nimitz is right on here. If you will notice I "poped" the throttle one too many times and it caused me to catch the 4th wire. Also I turned to the ship too late causing my wings to level at the max 5 seconds before touchdown. That wasn't my best landing but it was the only one I had after deleting the game one year ago after the "NOSE WOBBLE" patch was created. After hearing about "1946" I re-downloaded (3.00) to get some stick time and hope the wobble stuff is gone in 1946. I like realism but the nose wobble was just too much.<div class="ev_tpc_signature">

---------------------------------------------------------------------------------------------------
Did I mention we need the "Slot" map for us PTO flyers?

http://f4ucorsair.com/bentwing%20Pictures/bumpersticker.jpg

VFS-214_Hawk
12-17-2006, 05:02 PM
Here is a Thunder Storm CV Landing I made today in V3.00. Had two wind shears on short final! Had a Left crosswind then over the deck it switched to a right cross wind....or it could have been the swaying of the CV from left to right! I'll get the external video posted...was kinda neat!
http://i44.photobucket.com/albums/f36/CurtissHawk/th_F4UThunderstormCVLanding.jpg (http://s44.photobucket.com/albums/f36/CurtissHawk/?action=view&current=F4UThunderstormCVLanding.flv)

EXTERNAL VIEW...Shortened!

http://i44.photobucket.com/albums/f36/CurtissHawk/th_F4UThunderstormCVLandingExternalVie.jpg (http://s44.photobucket.com/albums/f36/CurtissHawk/?action=view&current=F4UThunderstormCVLandingExternalVie.flv)<div class="ev_tpc_signature">

---------------------------------------------------------------------------------------------------
Did I mention we need the "Slot" map for us PTO flyers?

http://f4ucorsair.com/bentwing%20Pictures/bumpersticker.jpg

M2morris
12-17-2006, 10:01 PM
Q[UOTE]Originally posted by VFS-214_Hawk:
Here is a Thunder Storm CV Landing I made today in V3.00. Had two wind shears on short final! Had a Left crosswind then over the deck it switched to a right cross wind....or it could have been the swaying of the CV from left to right! I'll get the external video posted...was kinda neat!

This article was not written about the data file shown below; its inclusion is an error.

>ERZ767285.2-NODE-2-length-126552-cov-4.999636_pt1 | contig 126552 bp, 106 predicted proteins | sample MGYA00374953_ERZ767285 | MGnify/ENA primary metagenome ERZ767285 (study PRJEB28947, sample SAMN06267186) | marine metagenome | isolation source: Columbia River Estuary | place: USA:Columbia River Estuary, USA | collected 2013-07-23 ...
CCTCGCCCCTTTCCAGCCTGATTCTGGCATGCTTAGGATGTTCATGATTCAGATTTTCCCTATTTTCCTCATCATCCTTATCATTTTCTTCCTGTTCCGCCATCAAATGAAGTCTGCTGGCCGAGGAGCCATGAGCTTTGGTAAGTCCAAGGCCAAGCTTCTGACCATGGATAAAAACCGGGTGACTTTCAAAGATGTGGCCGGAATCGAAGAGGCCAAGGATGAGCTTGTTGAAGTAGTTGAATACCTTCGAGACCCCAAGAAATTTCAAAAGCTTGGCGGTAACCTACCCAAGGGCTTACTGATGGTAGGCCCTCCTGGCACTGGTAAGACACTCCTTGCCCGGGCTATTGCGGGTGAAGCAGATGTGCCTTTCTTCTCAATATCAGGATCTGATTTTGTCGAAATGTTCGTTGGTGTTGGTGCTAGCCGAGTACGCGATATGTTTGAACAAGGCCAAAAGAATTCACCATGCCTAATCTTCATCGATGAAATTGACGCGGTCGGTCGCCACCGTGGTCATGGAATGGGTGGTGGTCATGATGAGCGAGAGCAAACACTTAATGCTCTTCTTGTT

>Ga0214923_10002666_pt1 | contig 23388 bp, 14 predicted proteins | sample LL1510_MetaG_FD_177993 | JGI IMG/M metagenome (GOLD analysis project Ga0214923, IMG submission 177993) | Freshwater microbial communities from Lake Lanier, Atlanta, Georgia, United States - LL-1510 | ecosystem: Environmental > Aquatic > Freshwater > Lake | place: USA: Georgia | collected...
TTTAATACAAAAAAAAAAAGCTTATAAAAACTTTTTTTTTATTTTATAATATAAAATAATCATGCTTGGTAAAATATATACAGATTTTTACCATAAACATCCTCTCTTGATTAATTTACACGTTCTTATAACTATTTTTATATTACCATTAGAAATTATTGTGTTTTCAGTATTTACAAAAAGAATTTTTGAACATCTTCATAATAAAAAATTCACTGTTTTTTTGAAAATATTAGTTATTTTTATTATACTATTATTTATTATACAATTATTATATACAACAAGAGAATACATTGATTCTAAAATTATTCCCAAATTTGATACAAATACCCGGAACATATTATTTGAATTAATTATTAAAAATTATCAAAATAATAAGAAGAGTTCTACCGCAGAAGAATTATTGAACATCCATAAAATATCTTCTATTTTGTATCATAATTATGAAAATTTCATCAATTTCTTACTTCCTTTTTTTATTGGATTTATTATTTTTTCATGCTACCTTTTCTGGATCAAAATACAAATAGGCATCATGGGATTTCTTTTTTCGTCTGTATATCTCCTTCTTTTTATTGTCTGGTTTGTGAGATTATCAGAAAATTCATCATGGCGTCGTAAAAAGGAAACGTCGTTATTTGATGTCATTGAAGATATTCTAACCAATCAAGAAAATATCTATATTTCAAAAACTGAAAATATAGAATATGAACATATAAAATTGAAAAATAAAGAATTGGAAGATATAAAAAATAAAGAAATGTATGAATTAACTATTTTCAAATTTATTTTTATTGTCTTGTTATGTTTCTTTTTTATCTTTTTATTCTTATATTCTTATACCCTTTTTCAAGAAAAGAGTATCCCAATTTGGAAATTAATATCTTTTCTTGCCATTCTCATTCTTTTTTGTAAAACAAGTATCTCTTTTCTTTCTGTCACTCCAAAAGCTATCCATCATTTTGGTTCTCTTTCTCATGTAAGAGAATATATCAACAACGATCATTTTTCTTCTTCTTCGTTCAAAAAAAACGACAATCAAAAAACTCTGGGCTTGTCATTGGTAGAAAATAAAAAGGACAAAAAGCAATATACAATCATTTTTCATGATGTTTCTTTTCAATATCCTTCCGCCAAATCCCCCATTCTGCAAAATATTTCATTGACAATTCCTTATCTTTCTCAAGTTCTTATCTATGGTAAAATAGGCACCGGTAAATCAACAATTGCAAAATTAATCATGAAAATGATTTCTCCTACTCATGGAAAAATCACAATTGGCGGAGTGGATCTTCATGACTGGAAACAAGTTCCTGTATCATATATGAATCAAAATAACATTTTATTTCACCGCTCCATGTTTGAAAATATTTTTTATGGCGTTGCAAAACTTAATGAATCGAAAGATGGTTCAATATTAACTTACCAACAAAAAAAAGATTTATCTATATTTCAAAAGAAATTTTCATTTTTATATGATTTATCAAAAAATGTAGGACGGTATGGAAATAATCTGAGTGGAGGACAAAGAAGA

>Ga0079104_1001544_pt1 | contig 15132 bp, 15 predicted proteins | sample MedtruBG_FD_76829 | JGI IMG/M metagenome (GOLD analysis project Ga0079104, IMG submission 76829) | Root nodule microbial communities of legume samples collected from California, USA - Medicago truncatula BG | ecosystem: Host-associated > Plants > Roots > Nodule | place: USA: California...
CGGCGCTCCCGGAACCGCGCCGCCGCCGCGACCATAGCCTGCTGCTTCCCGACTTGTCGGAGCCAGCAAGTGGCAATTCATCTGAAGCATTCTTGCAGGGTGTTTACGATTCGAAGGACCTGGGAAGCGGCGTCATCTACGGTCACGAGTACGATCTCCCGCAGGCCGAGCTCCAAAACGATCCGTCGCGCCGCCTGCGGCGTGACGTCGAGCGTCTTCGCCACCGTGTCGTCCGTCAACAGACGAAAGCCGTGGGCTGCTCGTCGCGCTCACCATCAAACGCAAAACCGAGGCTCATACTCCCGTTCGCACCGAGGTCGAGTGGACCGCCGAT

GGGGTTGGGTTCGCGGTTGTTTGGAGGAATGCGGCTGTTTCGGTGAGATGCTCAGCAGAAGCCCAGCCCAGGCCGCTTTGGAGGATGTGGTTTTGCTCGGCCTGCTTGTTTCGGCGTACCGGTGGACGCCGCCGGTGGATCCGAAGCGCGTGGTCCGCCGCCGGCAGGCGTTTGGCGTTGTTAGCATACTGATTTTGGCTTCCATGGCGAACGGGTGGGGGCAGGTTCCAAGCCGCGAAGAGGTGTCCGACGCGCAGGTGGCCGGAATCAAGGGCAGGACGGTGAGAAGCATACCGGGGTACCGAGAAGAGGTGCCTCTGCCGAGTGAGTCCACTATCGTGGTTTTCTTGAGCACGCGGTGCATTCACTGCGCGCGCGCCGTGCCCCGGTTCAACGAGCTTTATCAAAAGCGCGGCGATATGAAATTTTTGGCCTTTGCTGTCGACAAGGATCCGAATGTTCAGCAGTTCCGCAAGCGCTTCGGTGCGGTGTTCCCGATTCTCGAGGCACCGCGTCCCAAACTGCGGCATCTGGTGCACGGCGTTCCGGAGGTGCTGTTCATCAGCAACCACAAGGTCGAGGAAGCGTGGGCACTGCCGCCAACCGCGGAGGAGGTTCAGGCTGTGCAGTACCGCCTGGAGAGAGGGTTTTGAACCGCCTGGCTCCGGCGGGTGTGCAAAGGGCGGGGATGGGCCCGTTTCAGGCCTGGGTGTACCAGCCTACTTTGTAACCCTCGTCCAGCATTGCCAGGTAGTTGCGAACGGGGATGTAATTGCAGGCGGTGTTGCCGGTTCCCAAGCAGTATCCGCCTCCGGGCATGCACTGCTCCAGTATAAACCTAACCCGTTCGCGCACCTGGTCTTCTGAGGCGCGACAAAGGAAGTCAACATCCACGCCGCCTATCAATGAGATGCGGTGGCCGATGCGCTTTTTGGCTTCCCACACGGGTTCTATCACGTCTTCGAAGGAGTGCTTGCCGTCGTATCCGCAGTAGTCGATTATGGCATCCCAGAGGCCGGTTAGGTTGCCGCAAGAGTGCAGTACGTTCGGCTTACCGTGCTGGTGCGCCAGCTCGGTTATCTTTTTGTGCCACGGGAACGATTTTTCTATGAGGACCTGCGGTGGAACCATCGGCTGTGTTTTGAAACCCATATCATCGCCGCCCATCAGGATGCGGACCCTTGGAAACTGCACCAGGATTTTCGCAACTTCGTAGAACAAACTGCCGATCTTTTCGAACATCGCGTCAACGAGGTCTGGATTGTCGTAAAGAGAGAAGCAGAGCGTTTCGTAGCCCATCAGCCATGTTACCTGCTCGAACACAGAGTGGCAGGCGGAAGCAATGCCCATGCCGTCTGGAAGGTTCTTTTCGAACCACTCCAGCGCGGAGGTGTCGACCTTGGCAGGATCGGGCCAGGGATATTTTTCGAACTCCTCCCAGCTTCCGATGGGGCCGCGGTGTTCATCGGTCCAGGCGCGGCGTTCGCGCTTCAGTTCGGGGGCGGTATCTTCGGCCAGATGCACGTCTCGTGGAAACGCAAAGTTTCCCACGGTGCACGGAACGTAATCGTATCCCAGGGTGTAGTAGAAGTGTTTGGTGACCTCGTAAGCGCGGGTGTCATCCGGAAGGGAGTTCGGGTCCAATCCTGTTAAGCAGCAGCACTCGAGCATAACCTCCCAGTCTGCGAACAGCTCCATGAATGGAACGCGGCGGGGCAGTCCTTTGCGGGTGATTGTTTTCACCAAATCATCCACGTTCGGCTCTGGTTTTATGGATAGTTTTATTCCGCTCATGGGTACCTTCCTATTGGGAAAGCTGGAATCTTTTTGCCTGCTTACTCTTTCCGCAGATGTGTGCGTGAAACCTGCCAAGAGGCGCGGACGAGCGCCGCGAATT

[/URL][/QUOTE]
That WAS neat, I nead to try that, I'm gonna have to try that. Did you get that storm in mission builder? Good flying, max pucker factor there. http://forums.ubi.com/images/smilies/25.gif

Phil_C
12-17-2006, 10:19 PM
those were neat clips to watch... i definately gota try that...


tho i was curious, would turning on the landing light helped see the carrier further away?<div class="ev_tpc_signature">

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VF51_Flatspin
12-17-2006, 10:44 PM
Originally posted by Philipscdrw:
<BLOCKQUOTE class="ip-ubbcode-quote"><div class="ip-ubbcode-quote-title">quote:</div><div class="ip-ubbcode-quote-content">Originally posted by The-Pizza-Man:
Aces of the Pacific had LSOs Wasn't that a sub simulator? http://forums.ubi.com/images/smilies/16x16_smiley-very-happy.gif </div></BLOCKQUOTE>

Nope. The reviews for it here are horrible, it was a good flight sim when it came out. Consider that the sim was released in 1992 and the reviews are written 8-11 years after (read: of course there's better stuff out there now)!

http://www.mobygames.com/game/aces-of-the-pacific<div class="ev_tpc_signature">

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Phil_C
12-18-2006, 12:32 AM
I think i know where both Aces of the Pacific and Aces over Europe are.. i wana see if they will work on my system for laughs... they were some fun when i was younger. http://forums.ubi.com/groupee_common/emoticons/icon_cool.gif<div class="ev_tpc_signature">

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Phil_C
12-18-2006, 12:45 AM
sorry for the 2nd post, but i found the cd, and installed it.... 8 megs of HD space for the FULL install. o man im laughin hard. (its actually the collectors CD which has AOE, AOTD, A10 v1, Red Baron and AOTP on it.


but i just tried it out... it didnt work. i think ill try making a boot disk for it tomorrow and see if it works then..<div class="ev_tpc_signature">

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VF51_Flatspin
12-18-2006, 10:10 AM
Those were pre-Win95 games Phil_C...ran only in DOS. You'll have to see if you can get your rig to run it that way.<div class="ev_tpc_signature">

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NonWonderDog
12-18-2006, 01:13 PM
http://dosbox.sourceforge.net/

A DOS emulator. MUCH easier than using a boot disk, particularly because DOS drivers for any recent sound and video hardware (I mean VESA drivers) don't exist.

Phil_C
12-18-2006, 01:37 PM
I know they are dos games. And i did restart in DOS mode, and i also tried running in a dos window (it worked for another old game).... heck i still remember how to make batch files to run certin programs in "high rez"


what i didnt know about, and thanks NWD was about the emulator and how its a lot easier to do/use than a boot disk. ill give that a shot<div class="ev_tpc_signature">